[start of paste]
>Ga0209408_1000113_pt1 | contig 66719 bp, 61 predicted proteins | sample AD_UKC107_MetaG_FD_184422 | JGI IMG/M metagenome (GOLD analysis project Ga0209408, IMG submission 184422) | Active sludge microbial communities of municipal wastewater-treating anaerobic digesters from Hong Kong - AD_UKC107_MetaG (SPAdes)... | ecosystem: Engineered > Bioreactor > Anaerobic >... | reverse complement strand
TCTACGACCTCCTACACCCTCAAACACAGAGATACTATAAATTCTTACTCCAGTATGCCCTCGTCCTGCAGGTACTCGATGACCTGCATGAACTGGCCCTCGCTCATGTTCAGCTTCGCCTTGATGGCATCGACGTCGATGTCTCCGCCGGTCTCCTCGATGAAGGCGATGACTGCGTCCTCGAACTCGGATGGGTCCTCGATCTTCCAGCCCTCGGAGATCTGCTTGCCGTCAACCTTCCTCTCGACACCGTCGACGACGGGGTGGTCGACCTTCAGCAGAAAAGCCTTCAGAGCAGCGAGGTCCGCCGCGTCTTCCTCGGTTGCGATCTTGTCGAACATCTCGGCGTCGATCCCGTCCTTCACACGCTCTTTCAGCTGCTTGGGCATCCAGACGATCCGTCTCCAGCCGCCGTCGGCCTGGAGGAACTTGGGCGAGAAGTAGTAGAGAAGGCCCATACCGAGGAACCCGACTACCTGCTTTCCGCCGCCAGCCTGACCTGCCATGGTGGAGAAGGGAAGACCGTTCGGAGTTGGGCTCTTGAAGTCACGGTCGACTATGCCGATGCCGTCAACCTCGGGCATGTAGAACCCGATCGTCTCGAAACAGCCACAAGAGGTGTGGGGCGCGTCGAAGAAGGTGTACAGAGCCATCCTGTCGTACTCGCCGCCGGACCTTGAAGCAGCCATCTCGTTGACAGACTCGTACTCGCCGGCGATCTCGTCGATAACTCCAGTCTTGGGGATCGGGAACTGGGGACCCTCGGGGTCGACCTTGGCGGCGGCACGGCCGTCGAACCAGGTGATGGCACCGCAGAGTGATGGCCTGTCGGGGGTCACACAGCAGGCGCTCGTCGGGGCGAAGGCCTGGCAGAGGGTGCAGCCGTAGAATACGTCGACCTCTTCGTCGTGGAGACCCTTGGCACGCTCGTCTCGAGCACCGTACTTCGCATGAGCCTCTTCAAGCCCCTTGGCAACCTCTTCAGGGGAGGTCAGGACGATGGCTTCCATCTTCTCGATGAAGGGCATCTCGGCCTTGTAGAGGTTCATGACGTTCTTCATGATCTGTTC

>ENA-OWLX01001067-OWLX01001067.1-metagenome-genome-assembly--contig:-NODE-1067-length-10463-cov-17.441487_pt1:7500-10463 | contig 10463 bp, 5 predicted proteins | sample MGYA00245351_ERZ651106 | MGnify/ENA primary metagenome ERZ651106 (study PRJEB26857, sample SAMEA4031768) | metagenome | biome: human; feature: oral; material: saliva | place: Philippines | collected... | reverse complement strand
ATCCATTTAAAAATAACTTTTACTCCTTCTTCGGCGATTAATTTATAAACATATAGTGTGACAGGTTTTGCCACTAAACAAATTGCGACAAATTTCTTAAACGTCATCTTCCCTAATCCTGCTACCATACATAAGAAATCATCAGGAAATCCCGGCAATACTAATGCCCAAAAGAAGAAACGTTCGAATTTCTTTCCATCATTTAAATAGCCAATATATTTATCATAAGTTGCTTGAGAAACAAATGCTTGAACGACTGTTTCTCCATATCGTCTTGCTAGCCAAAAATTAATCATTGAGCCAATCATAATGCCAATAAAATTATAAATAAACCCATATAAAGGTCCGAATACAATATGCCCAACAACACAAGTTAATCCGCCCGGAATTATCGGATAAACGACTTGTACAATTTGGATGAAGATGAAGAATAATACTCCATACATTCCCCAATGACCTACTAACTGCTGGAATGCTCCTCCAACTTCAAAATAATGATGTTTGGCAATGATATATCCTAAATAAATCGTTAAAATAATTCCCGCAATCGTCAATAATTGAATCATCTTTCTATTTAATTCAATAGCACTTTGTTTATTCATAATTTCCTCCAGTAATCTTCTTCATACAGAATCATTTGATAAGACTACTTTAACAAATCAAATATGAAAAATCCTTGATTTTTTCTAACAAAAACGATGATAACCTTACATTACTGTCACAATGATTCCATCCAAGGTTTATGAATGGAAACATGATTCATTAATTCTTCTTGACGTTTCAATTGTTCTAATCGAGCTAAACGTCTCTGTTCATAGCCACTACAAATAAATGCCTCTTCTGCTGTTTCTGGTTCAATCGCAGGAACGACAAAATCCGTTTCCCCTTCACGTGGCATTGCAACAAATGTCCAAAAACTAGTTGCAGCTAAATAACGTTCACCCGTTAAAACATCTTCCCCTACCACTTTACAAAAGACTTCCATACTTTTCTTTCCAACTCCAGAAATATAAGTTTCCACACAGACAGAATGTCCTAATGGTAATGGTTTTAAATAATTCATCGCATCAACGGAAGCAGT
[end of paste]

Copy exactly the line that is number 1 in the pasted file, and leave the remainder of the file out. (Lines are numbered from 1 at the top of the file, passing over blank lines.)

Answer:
>Ga0209408_1000113_pt1 | contig 66719 bp, 61 predicted proteins | sample AD_UKC107_MetaG_FD_184422 | JGI IMG/M metagenome (GOLD analysis project Ga0209408, IMG submission 184422) | Active sludge microbial communities of municipal wastewater-treating anaerobic digesters from Hong Kong - AD_UKC107_MetaG (SPAdes)... | ecosystem: Engineered > Bioreactor > Anaerobic >... | reverse complement strand